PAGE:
Why would anyone collect insulators, anyway???

There are many different reasons.

  • Some love the associated history and "romance" of the era (railroads, telegraph, telephone, electricity).
  • Some got started because they were bottle collectors first, then they branched out.
  • Some folks like "old stuff," and insulators certainly qualify. The first were made around 1844.
  • Some just like the "purty glass" and how it looks in a window with the light shining through it.

  • Each person has their own reasons, many more than I could list here.

So what are my reasons?
As I investigated the hobby of insulator collecting, it seemed like a really good fit for me.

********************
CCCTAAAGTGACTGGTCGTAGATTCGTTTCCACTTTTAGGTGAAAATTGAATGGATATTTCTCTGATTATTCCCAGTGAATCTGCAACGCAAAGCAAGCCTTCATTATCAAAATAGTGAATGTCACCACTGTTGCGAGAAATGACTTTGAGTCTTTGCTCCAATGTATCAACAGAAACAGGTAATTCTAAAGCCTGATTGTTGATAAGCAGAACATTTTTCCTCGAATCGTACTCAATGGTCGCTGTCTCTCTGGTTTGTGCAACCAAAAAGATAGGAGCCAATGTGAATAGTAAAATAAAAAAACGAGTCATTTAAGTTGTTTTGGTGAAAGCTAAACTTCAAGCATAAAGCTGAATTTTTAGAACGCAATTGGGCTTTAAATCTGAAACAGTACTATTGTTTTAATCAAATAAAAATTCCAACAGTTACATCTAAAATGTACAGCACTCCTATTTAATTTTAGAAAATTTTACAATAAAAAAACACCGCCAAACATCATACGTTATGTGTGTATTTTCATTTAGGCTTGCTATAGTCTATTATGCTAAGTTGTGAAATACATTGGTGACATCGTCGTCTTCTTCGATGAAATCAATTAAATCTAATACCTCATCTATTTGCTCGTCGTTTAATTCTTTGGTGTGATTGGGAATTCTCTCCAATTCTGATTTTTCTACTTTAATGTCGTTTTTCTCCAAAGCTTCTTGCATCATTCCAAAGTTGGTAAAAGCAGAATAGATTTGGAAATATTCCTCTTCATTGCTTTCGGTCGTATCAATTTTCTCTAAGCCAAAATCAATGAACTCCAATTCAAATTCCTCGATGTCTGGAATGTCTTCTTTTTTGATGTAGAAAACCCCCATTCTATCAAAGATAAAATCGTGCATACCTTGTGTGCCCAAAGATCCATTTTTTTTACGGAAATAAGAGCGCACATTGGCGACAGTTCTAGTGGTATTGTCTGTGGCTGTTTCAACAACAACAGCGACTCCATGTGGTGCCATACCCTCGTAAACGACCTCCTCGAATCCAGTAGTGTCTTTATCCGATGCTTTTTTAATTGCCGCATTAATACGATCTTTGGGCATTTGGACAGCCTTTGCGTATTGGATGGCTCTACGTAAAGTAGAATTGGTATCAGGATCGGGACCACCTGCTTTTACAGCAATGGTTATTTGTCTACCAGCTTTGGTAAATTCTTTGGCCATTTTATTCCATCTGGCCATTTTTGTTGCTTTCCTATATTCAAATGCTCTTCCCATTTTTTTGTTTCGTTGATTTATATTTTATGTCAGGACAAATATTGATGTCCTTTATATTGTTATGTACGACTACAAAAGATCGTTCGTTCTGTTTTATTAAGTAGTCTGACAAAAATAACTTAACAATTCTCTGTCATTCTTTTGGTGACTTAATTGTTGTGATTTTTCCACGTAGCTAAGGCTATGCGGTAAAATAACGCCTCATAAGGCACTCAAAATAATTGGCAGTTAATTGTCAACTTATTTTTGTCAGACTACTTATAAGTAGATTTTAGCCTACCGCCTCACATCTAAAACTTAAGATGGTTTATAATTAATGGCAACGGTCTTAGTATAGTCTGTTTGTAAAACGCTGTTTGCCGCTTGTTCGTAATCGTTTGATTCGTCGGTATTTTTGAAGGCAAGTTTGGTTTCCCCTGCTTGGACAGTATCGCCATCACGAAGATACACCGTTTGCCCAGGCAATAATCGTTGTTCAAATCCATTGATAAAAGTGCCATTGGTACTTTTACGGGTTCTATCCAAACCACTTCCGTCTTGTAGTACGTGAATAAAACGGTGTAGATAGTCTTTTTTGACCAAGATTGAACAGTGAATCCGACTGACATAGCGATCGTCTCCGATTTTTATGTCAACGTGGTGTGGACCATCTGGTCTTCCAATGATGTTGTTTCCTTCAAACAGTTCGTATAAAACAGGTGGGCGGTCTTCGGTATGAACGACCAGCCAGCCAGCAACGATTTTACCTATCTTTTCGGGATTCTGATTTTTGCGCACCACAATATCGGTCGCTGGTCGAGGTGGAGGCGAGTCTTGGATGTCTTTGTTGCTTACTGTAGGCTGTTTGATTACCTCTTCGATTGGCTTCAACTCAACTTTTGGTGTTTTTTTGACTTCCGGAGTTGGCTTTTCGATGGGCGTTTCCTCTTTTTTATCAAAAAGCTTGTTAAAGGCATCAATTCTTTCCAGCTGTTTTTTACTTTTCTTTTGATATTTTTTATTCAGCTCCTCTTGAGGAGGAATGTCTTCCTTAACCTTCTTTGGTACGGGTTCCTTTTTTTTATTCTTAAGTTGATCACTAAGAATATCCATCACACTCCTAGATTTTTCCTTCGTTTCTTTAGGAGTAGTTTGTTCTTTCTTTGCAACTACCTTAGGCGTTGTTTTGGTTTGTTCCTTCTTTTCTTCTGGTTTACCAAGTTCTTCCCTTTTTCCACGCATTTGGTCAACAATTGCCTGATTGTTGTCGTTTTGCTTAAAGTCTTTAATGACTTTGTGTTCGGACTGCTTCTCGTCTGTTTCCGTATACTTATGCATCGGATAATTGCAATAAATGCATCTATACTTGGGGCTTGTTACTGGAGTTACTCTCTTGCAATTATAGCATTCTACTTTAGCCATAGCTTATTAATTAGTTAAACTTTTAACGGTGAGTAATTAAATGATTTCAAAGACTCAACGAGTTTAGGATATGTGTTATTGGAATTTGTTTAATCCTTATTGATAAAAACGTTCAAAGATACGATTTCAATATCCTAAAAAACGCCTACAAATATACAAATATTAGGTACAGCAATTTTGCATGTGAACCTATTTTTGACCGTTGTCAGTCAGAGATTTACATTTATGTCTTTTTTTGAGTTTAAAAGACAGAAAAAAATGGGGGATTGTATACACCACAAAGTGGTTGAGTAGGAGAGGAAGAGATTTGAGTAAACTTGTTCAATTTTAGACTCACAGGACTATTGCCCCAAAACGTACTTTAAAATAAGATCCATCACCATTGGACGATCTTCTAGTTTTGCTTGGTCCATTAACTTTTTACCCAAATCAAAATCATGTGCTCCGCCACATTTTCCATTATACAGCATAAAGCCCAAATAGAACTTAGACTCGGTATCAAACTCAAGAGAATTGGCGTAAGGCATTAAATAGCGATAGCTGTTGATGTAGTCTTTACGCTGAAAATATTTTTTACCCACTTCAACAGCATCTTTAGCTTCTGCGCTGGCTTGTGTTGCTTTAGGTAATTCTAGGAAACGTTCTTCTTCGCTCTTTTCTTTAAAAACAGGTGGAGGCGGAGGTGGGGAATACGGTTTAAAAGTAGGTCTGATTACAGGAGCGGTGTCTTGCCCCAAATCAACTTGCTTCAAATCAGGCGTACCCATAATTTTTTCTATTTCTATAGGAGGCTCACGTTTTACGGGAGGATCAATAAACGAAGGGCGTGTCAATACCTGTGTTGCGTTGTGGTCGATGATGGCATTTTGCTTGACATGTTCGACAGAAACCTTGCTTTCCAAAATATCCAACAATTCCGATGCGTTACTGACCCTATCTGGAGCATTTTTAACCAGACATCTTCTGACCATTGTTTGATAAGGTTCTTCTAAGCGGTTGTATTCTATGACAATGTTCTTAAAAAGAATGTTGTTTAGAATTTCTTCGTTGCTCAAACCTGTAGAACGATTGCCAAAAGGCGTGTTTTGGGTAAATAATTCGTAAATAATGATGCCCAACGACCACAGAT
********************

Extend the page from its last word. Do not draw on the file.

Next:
In fact, it seems I was almost pre-destined to collect insulators. Here is my insulator and glass "pedigree":

This porcelain piece is a U-746, 
also known as the "Redlands" insulator. 
It was designed in the 1890s for use on a line that ran 8 miles from the Mill Creek Station to Redlands, California.
This is the U-935, made by Imperial. 
The Redlands insulator was developed by modifying this design.

To learn more about the history of the Mill Creek to Redlands line, click here.

My great uncle, Wendell Ruth, puts the finishing touches
on a large punch bowl at the Corning Glass Factory.

To see where I first learned about collecting insulators, visit Bill Meier's excellent site:

You may discover you want to collect some for yourself!

Who am I?
What are insulators?
Why collect insulators?
Warning to new collectors!
How do you get insulators?
More insulator photos
My Samoyed Dogs
Samoyed Club of America
Antietam Creek Samoyed Club

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